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Text-only version.

Creating Accessible PDF from Scanned Documents

WAC Workshop. March 2005. Written and Presented by: Lori Bailey.

Table of Contents:

Scanned PDF and Accessibility

  1. Options for Scanning to PDF
  2. How to Scan to PDF
  3. Scanning Basics
  4. Creating PDF: TIFF to PDF using Acrobat 6 Professional
  5. Creating PDF: Directly using Acrobat 6 Professional

Editing Your PDF for Accessibility

  1. Steps for An Accessible Scanned PDF Document
  2. Performing OCR Using Acrobat 6 Professional.
  3. Cleaning Up Acrobat OCR.
  4. Verifying Your Document Text
  5. Adding Tags to Your Document
  6. Checking Your Document for Accessibility

Resources

  1. Guides and Tutorials
  2. Software

Required Software.

  • Acrobat 6.0 Professional or higher with Accessibility Checker.
  • Scanner with highest resolution (DPI) available.
  • Alternate: use one of the commercially available software converters

Scanned PDF and Accessibility

Scanned PDF documents represent the most nefarious type of document in terms of accessibility to users of assistive technology. Why? Because, in most cases, a document scanned directly to PDF or scanned and then converted to PDF will be transferred as a large image file. Each page will contain one large image with all text, tables, images, and graphics grouped into that image. Text on the page is not searchable or selectable. To the assistive technology user, the document appears completely blank.

To make a scanned document accessible, you must convert the image of the document into "real" text. That is, the text must be selectable and scalable. This is usually done through OCR (Optical Character Recognition). If the PDF version is also to be your accessible version, you'll need to add additional accessibility mark-up adding "tags" to your PDF, adding alternative text for images, graphs, and charts, and adding header information to data tables. In addition, text created from a scanned image of a document is often converted into unexpected segments and these segments may be out-of-order in terms of the expected read-order of the document. You'll need to perform several checks to insure correct read-order is established, once your document is converted.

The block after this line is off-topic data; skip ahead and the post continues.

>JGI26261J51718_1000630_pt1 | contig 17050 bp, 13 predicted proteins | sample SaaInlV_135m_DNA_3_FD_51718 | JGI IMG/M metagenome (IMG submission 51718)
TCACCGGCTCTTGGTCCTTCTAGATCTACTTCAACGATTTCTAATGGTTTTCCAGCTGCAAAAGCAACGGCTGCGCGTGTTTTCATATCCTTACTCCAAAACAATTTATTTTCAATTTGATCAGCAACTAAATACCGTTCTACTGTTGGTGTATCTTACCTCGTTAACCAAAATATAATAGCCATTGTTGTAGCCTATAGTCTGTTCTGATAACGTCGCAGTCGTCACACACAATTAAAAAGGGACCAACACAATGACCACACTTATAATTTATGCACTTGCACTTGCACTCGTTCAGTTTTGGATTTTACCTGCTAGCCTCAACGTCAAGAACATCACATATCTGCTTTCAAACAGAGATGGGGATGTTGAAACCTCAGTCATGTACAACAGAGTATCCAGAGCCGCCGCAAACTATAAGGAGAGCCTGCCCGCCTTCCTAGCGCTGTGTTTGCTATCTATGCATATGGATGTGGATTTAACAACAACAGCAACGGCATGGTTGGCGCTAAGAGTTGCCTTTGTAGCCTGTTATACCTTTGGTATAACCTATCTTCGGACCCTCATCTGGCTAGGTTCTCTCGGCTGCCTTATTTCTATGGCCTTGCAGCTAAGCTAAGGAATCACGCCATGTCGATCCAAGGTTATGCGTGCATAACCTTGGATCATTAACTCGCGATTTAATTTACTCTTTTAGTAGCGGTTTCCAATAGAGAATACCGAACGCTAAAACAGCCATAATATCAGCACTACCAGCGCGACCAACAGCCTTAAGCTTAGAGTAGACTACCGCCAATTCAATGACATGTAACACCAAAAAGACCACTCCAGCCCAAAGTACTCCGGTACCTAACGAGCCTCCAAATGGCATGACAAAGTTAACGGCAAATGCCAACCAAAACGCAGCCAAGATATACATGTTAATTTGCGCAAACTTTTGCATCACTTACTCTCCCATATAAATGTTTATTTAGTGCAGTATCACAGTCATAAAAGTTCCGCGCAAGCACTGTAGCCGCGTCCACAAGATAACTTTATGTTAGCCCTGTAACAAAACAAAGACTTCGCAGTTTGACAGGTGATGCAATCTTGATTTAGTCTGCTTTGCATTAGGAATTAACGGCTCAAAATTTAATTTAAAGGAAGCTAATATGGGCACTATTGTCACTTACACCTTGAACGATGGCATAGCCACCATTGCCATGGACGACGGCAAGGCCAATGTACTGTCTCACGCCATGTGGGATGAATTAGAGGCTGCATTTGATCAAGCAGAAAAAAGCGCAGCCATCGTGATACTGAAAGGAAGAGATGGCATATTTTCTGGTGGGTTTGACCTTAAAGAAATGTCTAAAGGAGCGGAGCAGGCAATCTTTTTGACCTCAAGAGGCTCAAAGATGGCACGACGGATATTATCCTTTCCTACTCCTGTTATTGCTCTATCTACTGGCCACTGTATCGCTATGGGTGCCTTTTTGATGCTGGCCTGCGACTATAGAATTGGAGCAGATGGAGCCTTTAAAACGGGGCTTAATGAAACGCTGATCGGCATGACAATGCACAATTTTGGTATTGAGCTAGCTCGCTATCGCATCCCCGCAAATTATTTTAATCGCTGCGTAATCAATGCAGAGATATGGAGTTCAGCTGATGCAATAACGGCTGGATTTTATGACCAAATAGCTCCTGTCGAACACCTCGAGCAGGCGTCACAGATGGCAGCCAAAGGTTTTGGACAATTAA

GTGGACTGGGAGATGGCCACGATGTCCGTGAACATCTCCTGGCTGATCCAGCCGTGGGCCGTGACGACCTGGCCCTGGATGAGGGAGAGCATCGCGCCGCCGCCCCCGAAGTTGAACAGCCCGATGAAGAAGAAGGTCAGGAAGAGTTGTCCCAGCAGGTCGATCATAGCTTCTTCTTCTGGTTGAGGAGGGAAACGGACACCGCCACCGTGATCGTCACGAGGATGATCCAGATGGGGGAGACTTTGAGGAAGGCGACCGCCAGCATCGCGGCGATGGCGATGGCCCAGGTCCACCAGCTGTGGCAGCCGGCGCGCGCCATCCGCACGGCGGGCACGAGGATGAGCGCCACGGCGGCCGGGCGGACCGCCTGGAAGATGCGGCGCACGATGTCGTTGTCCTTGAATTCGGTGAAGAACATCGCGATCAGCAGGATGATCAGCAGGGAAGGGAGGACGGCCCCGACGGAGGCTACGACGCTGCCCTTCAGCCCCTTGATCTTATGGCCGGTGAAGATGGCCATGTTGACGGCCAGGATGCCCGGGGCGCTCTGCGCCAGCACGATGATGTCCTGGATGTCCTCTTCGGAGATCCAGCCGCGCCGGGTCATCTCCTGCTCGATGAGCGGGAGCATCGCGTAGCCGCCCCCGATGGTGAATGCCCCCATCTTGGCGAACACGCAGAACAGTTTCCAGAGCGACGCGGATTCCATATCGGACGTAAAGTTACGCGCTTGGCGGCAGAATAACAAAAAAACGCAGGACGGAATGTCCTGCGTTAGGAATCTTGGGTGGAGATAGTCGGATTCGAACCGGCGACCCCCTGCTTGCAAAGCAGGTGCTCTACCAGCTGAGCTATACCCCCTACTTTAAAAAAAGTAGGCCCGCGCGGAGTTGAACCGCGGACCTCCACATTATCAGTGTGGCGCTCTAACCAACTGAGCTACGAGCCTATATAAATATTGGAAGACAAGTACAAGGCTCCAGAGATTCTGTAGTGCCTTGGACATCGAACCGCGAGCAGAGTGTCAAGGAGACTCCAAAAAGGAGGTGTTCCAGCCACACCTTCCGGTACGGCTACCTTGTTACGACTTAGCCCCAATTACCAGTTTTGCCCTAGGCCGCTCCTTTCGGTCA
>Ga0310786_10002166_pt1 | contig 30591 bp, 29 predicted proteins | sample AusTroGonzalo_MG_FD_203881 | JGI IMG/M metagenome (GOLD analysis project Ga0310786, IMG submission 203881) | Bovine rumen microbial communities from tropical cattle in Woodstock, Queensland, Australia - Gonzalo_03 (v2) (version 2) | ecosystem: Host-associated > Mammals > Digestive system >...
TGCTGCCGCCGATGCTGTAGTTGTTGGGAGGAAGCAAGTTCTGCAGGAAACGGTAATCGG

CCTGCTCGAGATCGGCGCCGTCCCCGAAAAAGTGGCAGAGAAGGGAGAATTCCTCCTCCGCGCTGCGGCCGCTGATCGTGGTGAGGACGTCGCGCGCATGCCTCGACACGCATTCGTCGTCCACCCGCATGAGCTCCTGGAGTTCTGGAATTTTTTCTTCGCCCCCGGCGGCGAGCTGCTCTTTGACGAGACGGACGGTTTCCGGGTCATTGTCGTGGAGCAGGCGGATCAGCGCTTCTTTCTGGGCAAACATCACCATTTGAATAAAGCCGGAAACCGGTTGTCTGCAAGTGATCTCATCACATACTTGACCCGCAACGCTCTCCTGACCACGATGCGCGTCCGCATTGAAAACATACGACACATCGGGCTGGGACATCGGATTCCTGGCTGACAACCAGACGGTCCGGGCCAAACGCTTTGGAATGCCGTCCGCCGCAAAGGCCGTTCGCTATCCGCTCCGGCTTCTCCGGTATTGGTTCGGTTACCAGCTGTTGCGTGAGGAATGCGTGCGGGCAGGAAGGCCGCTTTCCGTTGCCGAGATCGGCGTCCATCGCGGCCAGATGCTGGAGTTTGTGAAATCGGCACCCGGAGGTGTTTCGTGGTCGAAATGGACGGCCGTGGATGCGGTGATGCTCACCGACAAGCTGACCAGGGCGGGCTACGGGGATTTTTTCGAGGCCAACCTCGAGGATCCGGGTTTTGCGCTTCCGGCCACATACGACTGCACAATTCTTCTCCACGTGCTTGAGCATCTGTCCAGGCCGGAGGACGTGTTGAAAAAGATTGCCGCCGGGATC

Options for Scanning to PDF

Basically, you have two choices for creating your PDF document from paper. You can scan your document into an image file (typically a TIFF) and then convert the image file into a PDF. Or you can scan directly into PDF using the "Create PDF from Scanner" option in Acrobat; using your scanner's PDF conversion option; or using commercially available conversion software.

PDF experts tend to suggest using the first option scanning to a TIFF and then importing into Acrobat or your PDF creation software. By separating the steps, you can focus first on creating clean, high-quality scans of the document and then worry about converting to an accessible PDF. If you process your documents directly to PDF, you may need to do several rescans at different DPI and different settings, before you have a PDF that can be successfully manipulated. However, once your settings have been established, we found little difference between creating a TIFF and scanning directly to PDF.

Regardless of how you scan your document, you will need to do some follow-up after the PDF version has been created to add accessible features. This can be a very simple process, for simple documents, or a very lengthy and complex process, for complex documents, and much depends on what software you have available.

How to Scan to PDF

Each scanner is different and uses different software, different defaults, and different preset configurations. You'll probably need to experiment to find out which settings work best for the types of documents you are scanning and converting. In the examples below, we used an Epson Perfection 1660 Photo scanner and customized the settings to 400DPI Black and White Photo output.

Scanning Basics

  1. Place your document on the scanner bed. Be sure it is as straight as possible.
  2. Press the scan button on the scanner front or open your scanner software and choose "acquire image"
  3. Adjust the settings of your scan software to optimize your scan. We suggest scanning in black and white, unless you need to maintain color. Black and white documents typically have more success in OCR, because color can shade text and cause read errors. Adobe Acrobat can only perform OCR on documents scanned at 200-600 DPI. We found 400 DPI gave us the best OCR conversion with our sample documents.
  4. Save your scanned document as an image, preferably a TIFF file (very large, but maintains highest quality graphics.

Creating PDF: TIFF to PDF using Acrobat 6 Professional

  1. from the FILE menu, choose CREATE PDF and FROM FILE.
  2. Navigate to your TIFF file created from the scanner and choose OPEN.
  3. Save your new PDF document and edit for accessibility.

Creating PDF: Directly using Acrobat 6 Professional

  1. Place your document on the scanner bed. Be sure it is as straight as possible.
  2. Open Adobe Acrobat.
  3. From the FILE menu, choose CREATE PDF and FROM SCANNER. The "Create PDF from Scanner" dialog box appears.
    screen shot: "Create PDF from Scanner" dialog box
  4. Make sure your scanner is selected and slide the quality selector toward the "Higher Quality" end.
  5. Click SCAN.